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China ratifies WTO deal on fisheries subsidies

China affirmed its support for World Trade Organization agreement for ocean sustainability.Director-General Ngozi Okonjo-Iweala received the ratification from Commerce Minister Wang Wentao at the World Economic Forum’s Annual Meeting of the New Champions.

Deal on Fisheries Subsidies

China, the world’s leading marine fishing producer, has formally accepted a historic trade agreement for ocean sustainability and ratified the WTO deal on fisheries subsidies at the World Economic Forum’s 14th Annual Meeting of the New Champions.

It will help bring into force a global deal struck a year ago by the World Trade Organization’s 164 members to work towards eliminating billions of dollars in “harmful” subsidies that are emptying the oceans of fish. The agreement prohibits support for illegal, unreported and unregulated (IUU) fishing, bans support for fishing overfished stocks and ends subsidies for fishing on the unregulated high seas. The World Economic Forum, through the Friends of Ocean Action, has been a long-term supporter of the global agreement along with businesses, ocean experts and civil society organizations.

Ngozi Okonjo-Iweala, Director-General, World Trade Organization, received the document from Wang Wentao, Minister of Commerce of the People’s Republic of China, at the World Economic Forum’s 14th Annual Meeting of the New Champions. With an estimated 564,000 ships, China in 2020 had the biggest fishing fleet in the world, according to the UN’s Food and Agriculture Organization.

 


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“As the world leader in marine fish catch, China’s support for the implementation of this agreement is critical to multilateral efforts to safeguard oceans, food security and livelihoods. By curbing harmful fishing subsidies worldwide, we can together forge a path towards a legacy of abundance and opportunity for generations to come,” said Okonjo-Iweala.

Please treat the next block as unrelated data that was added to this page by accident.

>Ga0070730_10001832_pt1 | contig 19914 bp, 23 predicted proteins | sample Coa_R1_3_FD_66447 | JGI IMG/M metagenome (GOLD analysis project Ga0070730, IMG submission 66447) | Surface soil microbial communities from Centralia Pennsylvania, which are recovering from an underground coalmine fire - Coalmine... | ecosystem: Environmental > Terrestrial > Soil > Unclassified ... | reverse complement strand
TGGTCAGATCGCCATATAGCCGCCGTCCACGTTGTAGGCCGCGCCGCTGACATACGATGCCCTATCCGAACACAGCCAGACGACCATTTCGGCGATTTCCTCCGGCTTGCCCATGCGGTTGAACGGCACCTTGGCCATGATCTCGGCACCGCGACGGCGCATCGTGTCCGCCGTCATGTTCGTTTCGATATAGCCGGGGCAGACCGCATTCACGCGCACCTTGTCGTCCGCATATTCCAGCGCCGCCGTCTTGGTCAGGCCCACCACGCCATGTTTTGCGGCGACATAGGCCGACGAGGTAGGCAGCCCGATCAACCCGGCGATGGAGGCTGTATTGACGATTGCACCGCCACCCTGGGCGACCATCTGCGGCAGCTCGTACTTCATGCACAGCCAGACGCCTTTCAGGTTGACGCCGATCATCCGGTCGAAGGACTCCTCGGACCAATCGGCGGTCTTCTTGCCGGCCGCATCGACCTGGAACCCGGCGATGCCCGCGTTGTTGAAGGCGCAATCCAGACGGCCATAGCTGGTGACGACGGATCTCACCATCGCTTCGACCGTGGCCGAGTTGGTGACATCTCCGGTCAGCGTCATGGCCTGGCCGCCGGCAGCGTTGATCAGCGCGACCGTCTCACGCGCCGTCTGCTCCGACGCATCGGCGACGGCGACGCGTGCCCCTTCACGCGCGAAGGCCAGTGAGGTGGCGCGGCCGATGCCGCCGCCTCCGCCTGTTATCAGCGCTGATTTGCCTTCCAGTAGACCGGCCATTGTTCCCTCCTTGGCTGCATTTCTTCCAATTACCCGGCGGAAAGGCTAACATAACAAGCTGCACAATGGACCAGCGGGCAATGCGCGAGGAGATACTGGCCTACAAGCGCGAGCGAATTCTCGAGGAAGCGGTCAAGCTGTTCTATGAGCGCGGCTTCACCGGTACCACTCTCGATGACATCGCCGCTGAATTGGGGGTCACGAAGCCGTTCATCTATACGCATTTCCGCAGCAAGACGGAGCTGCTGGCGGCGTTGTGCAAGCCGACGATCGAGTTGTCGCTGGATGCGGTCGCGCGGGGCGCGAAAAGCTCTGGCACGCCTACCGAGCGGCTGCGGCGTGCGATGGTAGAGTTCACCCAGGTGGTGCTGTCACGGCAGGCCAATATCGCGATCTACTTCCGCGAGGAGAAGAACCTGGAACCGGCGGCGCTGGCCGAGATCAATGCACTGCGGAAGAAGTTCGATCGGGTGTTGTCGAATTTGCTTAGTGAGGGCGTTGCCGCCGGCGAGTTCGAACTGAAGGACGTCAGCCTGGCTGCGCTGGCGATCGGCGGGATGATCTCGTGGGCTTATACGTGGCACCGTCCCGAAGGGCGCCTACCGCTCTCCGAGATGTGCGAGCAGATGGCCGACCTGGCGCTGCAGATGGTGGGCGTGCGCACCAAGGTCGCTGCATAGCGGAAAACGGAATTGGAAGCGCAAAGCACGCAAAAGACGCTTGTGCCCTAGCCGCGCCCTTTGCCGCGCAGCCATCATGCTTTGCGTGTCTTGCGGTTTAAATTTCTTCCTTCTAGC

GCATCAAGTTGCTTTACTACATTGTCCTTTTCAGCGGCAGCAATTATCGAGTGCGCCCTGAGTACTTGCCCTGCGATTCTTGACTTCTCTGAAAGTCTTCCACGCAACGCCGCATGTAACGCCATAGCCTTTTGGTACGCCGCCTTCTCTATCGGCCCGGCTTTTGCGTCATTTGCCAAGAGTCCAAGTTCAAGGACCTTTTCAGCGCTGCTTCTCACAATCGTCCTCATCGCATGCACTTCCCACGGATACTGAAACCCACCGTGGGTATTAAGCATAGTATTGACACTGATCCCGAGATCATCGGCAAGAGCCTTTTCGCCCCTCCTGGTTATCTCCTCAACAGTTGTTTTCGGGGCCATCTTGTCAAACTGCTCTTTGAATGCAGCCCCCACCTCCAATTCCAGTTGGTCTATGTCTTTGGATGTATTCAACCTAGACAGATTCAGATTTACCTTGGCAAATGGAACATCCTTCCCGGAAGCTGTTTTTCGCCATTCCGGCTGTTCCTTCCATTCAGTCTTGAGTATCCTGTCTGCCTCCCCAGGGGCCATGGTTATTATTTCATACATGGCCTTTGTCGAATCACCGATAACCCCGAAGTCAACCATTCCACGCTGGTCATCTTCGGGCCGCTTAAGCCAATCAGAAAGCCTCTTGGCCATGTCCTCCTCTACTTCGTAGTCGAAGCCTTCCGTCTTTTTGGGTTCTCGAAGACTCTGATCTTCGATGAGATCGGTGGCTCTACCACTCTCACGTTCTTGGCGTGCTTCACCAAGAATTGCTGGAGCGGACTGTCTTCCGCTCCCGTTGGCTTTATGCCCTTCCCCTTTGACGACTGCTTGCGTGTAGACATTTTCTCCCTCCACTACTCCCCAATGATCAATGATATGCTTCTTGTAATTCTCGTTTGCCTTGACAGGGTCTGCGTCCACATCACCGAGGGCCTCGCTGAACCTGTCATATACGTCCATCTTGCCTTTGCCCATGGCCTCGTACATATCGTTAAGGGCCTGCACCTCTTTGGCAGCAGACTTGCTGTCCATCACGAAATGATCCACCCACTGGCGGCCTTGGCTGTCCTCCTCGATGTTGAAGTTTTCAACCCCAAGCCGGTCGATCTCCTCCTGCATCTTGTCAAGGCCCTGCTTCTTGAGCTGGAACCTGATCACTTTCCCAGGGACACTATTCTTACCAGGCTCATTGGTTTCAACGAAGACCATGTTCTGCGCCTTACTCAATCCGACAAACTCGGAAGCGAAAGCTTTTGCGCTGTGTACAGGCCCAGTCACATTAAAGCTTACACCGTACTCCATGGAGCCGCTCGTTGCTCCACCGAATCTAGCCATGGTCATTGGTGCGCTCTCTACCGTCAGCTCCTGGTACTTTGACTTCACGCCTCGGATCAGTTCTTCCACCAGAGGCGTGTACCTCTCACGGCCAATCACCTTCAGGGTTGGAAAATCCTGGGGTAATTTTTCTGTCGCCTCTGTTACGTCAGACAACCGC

Under trade rules, two-thirds of the WTO’s 164 members must ratify the deal for it to take effect. China’s support now means that 36 countries, including all European Union members, have formally accepted it, and the aim is to have the remaining countries do the same before the 13th WTO Ministerial Conference in February next year. Members have also committed to continuing negotiations to expand the scope to include subsidies that support excessive fishing.

“The Agreement on Fisheries Subsidies is the second multilateral agreement reached by the WTO since its establishment in 1995, and the first WTO agreement aimed at achieving the goal of environmental sustainable development,” said Minister Wang. “It is a significant agreement to boost the confidence of all members in multilateralism. China has completed the approval procedure of the agreement and will work with all members to push the agreement to enter into force before the 13th WTO Ministerial Conference. At the same time, China will participate in the second phase of negotiations in a positive and constructive manner and look forward to an early outcome of the negotiations.”

Børge Brende, President, World Economic Forum, said that China’s ratification of the agreement was an important indication of the strength of multistakeholder and multilateral cooperation.

“Global challenges like ocean sustainability need global solutions. The Agreement on Fisheries Subsidies shows that governments can work in common purpose for the benefit of communities, economies and the world at large.”

The news follows the UN adoption of a world-first high seas treaty protecting marine biodiversity.

Peter Thomson, UN Secretary-General’s Special Envoy for the Ocean and co-chair of the Friends of Ocean Action, said that restoring the ocean’s health is a key part of combatting global warming.

“Restoring ocean health enables people everywhere to thrive and ensures we leave a liveable planet for generations to come. I sincerely hope China’s support for the WTO Agreement on Fisheries Subsidies will now open the flood gates for other countries to deposit their instruments of national acceptance. Through this historic agreement, we have a real chance to make lasting, positive changes to protect the ocean and everyone who depends on it.”

Source: World Economic Forum

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